-- P.M.

THE UNEXPECTED MAN -- (By the Washington Stage Guild through Sunday)

A woman boards a train en route to Frankfurt and settles into a compartment opposite a man whose face is strangely familiar. Where has she seen that face before? Oh yes, on the dust cover of the book in her handbag! Yes, it is that famous writer -- her favorite writer! What to say? What to do? Getting up the nerve to address each other is the tension that drives this intriguing comedy by French playwright Yasmina Reza. This production features veteran actors Bill Largess and Laura Giannarelli as the self-absorbed novelist and his fan. It's a smartly written play. Director Steven Carpenter provides exactly the treatment it requires, finding the action amid the chatter and creating a physical shape for a text that does not immediately suggest one. Largess's character is a prickly fellow, yet the actor imbues him with a spirit that we find sympathetic in spite of an outsize ego. And Giannarelli is an actress of natural intelligence and an underplayed kind of sexiness, who communicates complex emotions with the simplest gestures.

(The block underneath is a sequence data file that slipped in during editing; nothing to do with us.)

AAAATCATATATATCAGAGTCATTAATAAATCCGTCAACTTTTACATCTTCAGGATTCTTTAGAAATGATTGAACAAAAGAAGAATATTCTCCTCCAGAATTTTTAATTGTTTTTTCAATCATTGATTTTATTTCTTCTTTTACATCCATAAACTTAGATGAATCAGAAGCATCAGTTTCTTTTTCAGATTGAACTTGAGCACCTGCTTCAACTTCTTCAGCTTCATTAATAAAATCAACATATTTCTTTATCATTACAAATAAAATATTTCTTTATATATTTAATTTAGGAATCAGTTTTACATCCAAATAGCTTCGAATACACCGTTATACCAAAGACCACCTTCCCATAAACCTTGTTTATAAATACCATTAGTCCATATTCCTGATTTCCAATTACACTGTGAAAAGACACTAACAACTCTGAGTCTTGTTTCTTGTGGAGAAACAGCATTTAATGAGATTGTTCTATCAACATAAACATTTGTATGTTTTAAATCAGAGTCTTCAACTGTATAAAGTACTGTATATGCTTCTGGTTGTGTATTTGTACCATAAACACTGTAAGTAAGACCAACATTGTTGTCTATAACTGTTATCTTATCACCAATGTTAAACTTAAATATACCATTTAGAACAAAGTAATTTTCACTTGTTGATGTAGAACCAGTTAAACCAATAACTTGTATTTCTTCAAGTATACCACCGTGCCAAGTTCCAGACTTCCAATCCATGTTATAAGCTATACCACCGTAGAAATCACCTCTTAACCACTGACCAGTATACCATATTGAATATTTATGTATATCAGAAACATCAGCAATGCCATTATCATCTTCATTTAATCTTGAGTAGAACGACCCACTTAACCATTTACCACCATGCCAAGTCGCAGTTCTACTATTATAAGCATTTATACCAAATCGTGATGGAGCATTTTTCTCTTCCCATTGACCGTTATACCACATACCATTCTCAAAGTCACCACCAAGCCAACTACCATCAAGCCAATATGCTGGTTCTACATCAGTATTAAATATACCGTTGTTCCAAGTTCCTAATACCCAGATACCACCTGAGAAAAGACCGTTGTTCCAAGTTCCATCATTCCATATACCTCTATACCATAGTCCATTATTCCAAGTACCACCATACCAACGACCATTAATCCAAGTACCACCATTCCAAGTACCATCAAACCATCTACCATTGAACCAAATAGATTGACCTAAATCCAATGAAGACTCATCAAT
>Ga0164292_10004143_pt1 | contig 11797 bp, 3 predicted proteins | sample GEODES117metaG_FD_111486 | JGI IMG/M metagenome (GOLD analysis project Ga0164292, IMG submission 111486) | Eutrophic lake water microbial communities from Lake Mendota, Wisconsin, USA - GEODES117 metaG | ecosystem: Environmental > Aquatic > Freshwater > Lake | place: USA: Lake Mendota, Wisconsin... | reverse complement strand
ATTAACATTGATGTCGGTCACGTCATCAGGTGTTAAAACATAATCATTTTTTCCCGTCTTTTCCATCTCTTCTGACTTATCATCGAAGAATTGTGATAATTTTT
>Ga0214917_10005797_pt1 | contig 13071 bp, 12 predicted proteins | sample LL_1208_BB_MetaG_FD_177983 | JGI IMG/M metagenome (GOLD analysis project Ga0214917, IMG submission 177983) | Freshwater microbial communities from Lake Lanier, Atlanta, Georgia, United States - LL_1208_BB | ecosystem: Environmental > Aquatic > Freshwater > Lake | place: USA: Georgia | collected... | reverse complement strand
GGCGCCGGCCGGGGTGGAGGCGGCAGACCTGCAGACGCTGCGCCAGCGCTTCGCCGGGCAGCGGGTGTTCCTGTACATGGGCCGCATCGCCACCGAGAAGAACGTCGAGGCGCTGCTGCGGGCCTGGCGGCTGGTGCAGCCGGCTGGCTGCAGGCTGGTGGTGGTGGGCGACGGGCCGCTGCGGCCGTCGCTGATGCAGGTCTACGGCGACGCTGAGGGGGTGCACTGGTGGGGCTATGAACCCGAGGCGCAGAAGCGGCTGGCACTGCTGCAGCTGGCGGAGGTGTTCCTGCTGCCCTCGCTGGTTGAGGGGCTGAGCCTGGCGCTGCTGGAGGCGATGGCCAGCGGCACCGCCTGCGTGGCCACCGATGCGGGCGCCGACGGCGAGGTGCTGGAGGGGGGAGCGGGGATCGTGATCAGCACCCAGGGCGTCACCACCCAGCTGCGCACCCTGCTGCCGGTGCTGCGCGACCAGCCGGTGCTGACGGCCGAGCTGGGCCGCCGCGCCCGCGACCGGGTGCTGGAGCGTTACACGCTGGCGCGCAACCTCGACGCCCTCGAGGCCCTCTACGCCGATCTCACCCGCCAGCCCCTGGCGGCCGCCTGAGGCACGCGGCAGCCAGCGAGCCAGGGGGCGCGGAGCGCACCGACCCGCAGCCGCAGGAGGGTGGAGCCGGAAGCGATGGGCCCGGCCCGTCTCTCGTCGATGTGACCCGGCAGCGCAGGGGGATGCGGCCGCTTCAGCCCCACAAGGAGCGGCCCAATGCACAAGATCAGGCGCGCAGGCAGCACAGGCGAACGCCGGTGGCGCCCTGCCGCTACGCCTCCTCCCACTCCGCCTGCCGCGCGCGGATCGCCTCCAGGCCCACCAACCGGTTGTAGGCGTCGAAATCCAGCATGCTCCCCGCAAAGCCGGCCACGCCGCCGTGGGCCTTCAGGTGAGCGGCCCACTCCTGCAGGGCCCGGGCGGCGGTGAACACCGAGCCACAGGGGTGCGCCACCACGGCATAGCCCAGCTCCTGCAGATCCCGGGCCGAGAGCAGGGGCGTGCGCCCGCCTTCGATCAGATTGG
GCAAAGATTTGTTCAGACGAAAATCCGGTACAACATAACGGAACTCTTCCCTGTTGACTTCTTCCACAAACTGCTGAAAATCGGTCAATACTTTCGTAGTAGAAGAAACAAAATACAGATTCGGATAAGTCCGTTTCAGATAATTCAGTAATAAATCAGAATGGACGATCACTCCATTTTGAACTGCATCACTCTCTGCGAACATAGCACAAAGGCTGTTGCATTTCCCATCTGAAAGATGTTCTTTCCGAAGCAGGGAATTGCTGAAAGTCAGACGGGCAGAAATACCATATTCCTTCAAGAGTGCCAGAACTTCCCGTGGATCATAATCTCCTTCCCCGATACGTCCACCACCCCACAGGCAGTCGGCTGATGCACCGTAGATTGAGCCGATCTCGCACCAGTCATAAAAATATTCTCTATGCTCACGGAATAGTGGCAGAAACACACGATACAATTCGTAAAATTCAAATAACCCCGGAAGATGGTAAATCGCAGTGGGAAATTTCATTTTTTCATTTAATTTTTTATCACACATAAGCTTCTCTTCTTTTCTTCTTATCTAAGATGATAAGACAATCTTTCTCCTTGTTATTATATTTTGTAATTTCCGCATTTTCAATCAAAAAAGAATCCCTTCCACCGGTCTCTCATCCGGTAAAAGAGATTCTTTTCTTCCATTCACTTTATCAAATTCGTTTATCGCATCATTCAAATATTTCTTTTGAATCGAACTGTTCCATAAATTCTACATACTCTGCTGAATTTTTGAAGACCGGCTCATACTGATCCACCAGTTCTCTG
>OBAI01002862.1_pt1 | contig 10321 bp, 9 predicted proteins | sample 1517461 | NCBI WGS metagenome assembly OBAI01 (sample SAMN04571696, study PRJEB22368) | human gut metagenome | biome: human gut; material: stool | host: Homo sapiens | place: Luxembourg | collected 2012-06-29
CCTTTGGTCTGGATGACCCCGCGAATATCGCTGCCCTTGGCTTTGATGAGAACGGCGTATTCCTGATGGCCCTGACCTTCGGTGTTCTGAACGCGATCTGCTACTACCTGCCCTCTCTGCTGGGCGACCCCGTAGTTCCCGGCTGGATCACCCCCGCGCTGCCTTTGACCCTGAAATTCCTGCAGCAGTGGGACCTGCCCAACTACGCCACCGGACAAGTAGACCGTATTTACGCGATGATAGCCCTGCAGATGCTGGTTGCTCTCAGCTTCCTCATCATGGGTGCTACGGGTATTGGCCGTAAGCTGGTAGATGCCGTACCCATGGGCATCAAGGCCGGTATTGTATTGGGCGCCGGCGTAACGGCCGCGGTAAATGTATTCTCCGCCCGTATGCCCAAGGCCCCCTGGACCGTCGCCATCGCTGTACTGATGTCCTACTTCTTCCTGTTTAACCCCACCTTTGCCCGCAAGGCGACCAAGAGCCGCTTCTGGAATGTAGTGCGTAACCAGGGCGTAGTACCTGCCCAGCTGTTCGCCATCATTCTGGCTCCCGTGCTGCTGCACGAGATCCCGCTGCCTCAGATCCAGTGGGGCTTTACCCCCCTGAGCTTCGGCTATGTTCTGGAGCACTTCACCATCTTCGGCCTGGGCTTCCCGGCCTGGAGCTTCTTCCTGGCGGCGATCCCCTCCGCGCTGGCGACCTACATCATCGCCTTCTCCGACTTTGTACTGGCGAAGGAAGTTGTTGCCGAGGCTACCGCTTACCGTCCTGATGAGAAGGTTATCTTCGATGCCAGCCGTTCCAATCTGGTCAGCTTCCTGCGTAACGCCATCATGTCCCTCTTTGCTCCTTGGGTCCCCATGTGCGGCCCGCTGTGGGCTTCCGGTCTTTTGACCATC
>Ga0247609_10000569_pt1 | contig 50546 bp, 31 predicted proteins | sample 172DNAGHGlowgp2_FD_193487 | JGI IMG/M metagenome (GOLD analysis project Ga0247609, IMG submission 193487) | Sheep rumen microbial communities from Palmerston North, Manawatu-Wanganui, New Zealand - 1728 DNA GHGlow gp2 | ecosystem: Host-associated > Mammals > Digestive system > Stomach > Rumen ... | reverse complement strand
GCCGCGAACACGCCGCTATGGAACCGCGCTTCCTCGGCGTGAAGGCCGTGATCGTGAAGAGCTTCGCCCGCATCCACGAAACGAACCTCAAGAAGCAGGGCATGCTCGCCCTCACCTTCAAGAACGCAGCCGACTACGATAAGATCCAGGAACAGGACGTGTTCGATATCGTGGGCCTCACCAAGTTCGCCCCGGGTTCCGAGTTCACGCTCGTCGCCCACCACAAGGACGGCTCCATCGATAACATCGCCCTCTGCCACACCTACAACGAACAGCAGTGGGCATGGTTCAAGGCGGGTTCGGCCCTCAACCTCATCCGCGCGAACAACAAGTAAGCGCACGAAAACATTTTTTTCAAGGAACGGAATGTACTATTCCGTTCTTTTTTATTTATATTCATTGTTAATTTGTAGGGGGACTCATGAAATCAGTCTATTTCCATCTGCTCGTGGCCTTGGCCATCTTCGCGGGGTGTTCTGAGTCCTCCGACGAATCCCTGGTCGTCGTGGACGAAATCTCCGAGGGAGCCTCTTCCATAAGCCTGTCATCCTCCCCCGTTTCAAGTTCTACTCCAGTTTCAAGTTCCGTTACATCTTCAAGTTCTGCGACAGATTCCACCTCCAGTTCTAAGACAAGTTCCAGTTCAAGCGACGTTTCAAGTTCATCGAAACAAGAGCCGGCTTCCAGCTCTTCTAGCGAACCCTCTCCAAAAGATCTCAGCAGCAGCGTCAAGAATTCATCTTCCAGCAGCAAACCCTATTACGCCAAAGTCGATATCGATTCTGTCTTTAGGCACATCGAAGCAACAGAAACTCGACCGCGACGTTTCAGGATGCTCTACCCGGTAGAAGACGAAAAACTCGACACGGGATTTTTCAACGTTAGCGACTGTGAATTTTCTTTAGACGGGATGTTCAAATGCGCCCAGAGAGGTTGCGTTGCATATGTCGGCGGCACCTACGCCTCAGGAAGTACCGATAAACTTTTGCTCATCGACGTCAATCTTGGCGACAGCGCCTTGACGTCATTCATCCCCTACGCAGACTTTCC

-- D.G.

WHO'S AFRAID OF VIRGINIA WOOLF? -- (At Classika Theatre through March 9)

Classika Theatre has nicely padded chairs with satin covers and, if one must sit for two-and-a-half interminable hours to watch a theater company make hash of a classic play, I can't think of a better place to do it. The only thing that would enhance the experience further would be to swill as much gin as the characters on stage. Then perhaps, director Constantine Tariloff's bizarre deconstruction of "Who's Afraid of Virginia Woolf?" might begin to make some sense. It's a complex play -- no place, as they say, for amateurs. Unfortunately, that is what Tariloff has cast.

-- D.G.